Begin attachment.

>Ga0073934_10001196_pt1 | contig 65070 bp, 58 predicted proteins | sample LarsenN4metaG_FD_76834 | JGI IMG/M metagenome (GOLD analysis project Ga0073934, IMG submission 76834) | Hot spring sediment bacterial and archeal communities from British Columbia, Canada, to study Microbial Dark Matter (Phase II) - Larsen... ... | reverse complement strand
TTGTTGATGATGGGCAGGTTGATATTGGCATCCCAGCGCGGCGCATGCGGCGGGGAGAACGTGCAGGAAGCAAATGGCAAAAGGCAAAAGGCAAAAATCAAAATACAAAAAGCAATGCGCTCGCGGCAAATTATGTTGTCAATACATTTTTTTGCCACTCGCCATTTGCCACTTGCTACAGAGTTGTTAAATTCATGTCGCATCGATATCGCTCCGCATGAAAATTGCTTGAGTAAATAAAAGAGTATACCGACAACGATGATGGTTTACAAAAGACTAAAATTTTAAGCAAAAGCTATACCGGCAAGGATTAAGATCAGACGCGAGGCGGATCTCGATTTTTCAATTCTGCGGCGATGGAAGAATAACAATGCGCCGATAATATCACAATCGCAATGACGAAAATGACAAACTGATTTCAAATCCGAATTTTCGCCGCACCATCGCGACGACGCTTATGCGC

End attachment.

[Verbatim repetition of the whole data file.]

>Ga0073934_10001196_pt1 | contig 65070 bp, 58 predicted proteins | sample LarsenN4metaG_FD_76834 | JGI IMG/M metagenome (GOLD analysis project Ga0073934, IMG submission 76834) | Hot spring sediment bacterial and archeal communities from British Columbia, Canada, to study Microbial Dark Matter (Phase II) - Larsen... ... | reverse complement strand
TTGTTGATGATGGGCAGGTTGATATTGGCATCCCAGCGCGGCGCATGCGGCGGGGAGAACGTGCAGGAAGCAAATGGCAAAAGGCAAAAGGCAAAAATCAAAATACAAAAAGCAATGCGCTCGCGGCAAATTATGTTGTCAATACATTTTTTTGCCACTCGCCATTTGCCACTTGCTACAGAGTTGTTAAATTCATGTCGCATCGATATCGCTCCGCATGAAAATTGCTTGAGTAAATAAAAGAGTATACCGACAACGATGATGGTTTACAAAAGACTAAAATTTTAAGCAAAAGCTATACCGGCAAGGATTAAGATCAGACGCGAGGCGGATCTCGATTTTTCAATTCTGCGGCGATGGAAGAATAACAATGCGCCGATAATATCACAATCGCAATGACGAAAATGACAAACTGATTTCAAATCCGAATTTTCGCCGCACCATCGCGACGACGCTTATGCGC